Hammer and tongs: The Italians went all out in search of an equaliser

It helps to have a player like David Luiz in the heart of the back four, obviously. Gary Neville famously likened him to a player controlled by a ten-year-old on Playstation. He neglected to mention that the child in question had also just been at the Sunny Delight and blue Smarties. Having already blown a 2-0 lead, the final minute of the game saw Luiz where every manager wants his centre-half to be: over by the right corner flag, looking for a winner. He doesn’t need a coach, he needs a restraining order.

Just the thought of Juventus cost one former Chelsea manager his job. Luis Felipe Scolari was removed from his post in 2009 in part because his employer, Roman Abramovich, thought Chelsea would not be good enough to defeat Juventus in the Champions League second round: and the Italians have improved a lot since then.

This season’s Chelsea will have to do a job on Shaktar Donetsk and the unknown quantity of the group, FC Norsjaelland of Denmark if they are to be sure of qualifying because Juventus away on November 20 is going to be tough.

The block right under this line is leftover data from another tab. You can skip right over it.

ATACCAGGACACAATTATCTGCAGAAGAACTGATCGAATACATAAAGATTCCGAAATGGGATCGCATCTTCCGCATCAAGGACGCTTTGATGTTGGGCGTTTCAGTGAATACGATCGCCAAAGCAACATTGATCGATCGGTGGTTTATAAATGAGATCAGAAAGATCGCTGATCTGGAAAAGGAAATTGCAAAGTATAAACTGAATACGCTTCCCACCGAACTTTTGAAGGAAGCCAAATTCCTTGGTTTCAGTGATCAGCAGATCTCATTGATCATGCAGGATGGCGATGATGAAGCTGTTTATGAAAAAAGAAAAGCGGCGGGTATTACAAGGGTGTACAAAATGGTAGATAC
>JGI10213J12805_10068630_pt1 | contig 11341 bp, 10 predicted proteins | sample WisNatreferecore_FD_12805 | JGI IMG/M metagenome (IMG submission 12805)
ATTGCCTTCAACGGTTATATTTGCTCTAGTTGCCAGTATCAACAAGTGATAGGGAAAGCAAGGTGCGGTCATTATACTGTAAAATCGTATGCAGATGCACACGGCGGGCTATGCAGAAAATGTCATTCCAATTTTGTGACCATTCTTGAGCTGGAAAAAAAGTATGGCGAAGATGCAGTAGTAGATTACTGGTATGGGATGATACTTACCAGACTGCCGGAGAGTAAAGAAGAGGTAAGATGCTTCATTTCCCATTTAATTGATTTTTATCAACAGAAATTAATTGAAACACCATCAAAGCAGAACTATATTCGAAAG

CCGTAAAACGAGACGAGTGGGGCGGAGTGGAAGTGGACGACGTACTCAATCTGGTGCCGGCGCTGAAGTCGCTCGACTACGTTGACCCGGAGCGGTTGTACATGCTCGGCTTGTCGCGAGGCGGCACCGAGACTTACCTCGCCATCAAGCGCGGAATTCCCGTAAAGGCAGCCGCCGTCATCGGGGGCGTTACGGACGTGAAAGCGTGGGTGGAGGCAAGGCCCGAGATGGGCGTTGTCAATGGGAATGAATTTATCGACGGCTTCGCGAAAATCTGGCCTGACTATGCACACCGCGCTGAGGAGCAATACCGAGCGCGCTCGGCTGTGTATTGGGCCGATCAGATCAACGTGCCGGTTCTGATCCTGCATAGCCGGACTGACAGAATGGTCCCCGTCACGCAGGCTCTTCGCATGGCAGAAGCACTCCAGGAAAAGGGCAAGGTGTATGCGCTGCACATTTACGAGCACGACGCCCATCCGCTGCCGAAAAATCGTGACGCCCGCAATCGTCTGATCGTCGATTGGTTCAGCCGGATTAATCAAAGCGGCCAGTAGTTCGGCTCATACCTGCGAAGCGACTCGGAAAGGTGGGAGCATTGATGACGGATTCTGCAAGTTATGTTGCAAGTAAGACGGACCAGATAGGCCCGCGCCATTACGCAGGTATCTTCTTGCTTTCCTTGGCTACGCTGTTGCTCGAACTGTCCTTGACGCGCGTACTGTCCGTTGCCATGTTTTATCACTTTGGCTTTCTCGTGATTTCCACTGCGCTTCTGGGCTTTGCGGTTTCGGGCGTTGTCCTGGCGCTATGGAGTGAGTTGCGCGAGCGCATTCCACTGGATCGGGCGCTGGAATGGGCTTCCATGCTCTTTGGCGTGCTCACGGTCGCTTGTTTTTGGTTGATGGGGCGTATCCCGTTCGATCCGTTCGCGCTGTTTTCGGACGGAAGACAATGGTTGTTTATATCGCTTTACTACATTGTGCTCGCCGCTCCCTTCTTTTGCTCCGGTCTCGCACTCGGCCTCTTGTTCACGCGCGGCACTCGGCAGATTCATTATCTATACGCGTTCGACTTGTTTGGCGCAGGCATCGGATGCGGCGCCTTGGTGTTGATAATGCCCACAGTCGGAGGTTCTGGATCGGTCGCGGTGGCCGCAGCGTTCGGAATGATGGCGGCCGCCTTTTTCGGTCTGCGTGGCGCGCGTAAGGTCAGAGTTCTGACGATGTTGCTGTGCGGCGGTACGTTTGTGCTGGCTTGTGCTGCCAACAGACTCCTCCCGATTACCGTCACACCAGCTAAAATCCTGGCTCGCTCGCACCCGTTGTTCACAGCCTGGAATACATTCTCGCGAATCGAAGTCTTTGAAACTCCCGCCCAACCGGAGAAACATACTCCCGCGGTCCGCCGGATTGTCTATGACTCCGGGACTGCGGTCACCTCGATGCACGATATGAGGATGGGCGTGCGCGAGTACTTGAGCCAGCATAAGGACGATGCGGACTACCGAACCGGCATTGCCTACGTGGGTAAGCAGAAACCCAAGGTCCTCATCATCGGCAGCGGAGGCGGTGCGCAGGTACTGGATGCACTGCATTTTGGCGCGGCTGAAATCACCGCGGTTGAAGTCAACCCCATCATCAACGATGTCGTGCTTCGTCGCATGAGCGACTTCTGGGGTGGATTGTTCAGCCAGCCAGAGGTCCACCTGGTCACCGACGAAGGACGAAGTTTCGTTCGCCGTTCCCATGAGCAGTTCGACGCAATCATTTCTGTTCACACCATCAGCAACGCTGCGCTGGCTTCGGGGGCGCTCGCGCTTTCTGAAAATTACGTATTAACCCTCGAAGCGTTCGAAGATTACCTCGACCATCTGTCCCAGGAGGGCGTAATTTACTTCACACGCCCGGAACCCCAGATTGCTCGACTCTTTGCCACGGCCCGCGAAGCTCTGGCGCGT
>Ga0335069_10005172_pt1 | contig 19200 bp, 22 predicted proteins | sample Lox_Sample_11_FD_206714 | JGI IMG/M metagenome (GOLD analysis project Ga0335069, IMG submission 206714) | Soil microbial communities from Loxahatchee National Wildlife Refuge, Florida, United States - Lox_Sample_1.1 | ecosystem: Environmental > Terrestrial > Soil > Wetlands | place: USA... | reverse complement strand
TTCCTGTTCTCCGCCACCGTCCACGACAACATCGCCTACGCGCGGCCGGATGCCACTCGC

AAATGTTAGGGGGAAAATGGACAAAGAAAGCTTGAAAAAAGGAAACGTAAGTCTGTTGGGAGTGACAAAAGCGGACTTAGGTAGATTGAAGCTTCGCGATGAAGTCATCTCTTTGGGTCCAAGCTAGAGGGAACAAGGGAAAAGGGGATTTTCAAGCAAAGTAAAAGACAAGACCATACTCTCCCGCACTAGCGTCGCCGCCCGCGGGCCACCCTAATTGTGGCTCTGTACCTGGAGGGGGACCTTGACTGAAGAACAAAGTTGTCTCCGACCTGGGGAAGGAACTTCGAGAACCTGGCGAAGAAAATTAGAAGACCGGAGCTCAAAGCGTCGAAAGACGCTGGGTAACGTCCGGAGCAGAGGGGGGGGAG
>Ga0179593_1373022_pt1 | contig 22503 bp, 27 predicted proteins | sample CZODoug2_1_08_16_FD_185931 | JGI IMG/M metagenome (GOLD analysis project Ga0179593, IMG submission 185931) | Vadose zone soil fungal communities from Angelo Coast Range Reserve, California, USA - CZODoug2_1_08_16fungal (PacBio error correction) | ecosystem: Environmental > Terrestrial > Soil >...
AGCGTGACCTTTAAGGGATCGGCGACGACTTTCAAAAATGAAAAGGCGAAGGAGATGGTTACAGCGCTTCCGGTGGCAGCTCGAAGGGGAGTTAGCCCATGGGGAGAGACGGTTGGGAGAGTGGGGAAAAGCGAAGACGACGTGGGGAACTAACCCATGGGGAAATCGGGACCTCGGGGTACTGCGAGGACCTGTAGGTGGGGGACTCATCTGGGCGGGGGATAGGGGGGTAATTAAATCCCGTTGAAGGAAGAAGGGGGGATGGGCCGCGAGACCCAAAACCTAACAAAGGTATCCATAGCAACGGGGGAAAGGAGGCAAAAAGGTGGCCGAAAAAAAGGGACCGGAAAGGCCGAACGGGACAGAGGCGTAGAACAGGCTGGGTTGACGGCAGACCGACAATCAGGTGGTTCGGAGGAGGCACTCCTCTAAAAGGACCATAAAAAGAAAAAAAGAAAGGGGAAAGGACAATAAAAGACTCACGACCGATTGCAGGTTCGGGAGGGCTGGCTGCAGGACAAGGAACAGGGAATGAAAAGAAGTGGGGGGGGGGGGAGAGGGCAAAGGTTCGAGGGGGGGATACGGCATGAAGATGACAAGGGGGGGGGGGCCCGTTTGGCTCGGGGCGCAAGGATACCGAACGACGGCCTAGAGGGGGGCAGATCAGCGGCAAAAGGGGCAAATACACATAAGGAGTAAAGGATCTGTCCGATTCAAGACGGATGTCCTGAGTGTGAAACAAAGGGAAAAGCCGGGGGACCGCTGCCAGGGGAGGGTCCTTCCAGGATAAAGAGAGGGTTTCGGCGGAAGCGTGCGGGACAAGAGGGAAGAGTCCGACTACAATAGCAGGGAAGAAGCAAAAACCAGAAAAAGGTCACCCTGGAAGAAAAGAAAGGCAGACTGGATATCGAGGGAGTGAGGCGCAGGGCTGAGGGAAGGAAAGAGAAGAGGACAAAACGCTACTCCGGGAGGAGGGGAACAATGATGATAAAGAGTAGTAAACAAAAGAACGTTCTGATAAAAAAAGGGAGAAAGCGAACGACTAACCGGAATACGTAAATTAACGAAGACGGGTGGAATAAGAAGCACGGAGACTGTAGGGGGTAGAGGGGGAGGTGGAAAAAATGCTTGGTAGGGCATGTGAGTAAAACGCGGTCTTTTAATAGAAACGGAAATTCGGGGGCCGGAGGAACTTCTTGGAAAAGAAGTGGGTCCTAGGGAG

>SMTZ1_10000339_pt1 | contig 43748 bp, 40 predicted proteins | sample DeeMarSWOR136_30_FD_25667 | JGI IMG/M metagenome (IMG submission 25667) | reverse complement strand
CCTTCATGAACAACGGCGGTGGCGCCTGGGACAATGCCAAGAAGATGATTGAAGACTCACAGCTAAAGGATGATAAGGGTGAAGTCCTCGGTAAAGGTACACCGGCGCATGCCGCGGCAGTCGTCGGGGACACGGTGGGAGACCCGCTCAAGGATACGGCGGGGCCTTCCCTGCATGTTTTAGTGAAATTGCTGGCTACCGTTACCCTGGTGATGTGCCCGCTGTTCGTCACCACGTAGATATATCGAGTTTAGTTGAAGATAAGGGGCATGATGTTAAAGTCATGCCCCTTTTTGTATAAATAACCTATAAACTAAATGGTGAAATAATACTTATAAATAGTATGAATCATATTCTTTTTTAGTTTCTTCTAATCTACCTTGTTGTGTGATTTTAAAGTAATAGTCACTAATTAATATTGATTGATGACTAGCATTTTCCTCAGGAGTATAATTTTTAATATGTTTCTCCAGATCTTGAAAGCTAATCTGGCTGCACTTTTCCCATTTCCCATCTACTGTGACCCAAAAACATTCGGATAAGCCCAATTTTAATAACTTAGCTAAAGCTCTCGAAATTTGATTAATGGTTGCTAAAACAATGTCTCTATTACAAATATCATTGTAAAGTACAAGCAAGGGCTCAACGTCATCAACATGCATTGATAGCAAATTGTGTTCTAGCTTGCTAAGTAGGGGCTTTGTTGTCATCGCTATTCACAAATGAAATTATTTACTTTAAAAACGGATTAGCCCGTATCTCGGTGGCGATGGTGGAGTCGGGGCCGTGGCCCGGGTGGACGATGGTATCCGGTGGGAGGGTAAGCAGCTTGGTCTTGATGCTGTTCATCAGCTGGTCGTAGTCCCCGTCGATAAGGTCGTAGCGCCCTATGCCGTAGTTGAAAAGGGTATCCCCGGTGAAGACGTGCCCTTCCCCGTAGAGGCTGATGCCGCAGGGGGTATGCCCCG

Bombastic: David Luiz attacked relentlessly even with the game in the balance

Bombastic: David Luiz attacked relentlessly even with the game in the balance

Antonio Conte was a key member of one of the most resilient teams in recent memory as a Juventus player and as the coach has created a group in their image. It is no coincidence that Juventus did not lose in winning Serie A last season, and their resilience from two goals down was exemplary.

Juve’s record in England in recent years is dismal – they have not won in ten visits, 11 if one includes the Champions League final defeat to AC Milan at Old Trafford – but Conte has restored the winning mentality. This may even transpire to be a good point, with hindsight. Chelsea may well have played one of the contenders for the trophy.

And it is their trophy right now, do not forget that. This has been a year of firsts for British sport – Bradley Wiggins becoming the first British winner of the Tour de France, Andy Murray winning Britain’s first Grand Slam tennis event for 76 years – and in the circumstances, it is easy to overlook the special nature of Chelsea’s success.

Achievement: Chelsea are the first London side to win the prestigious trophy

Achievement: Chelsea are the first London side to win the prestigious trophy

If so, a banner at Stamford Bridge reminded of the achievement in Munich last May. 'First London club to win the Champions League,' it read. Not just the Champions League, actually. No London club won its elder brother, the European Cup, either.

So to simply play a match as European champions is a historical feat. To successfully defend that title would be unique, too. No club has retained the Champions League in its modern format, not even Barcelona. Nobody thinks Chelsea will either – but then again, few gave them much hope beyond the first leg against Napoli last season.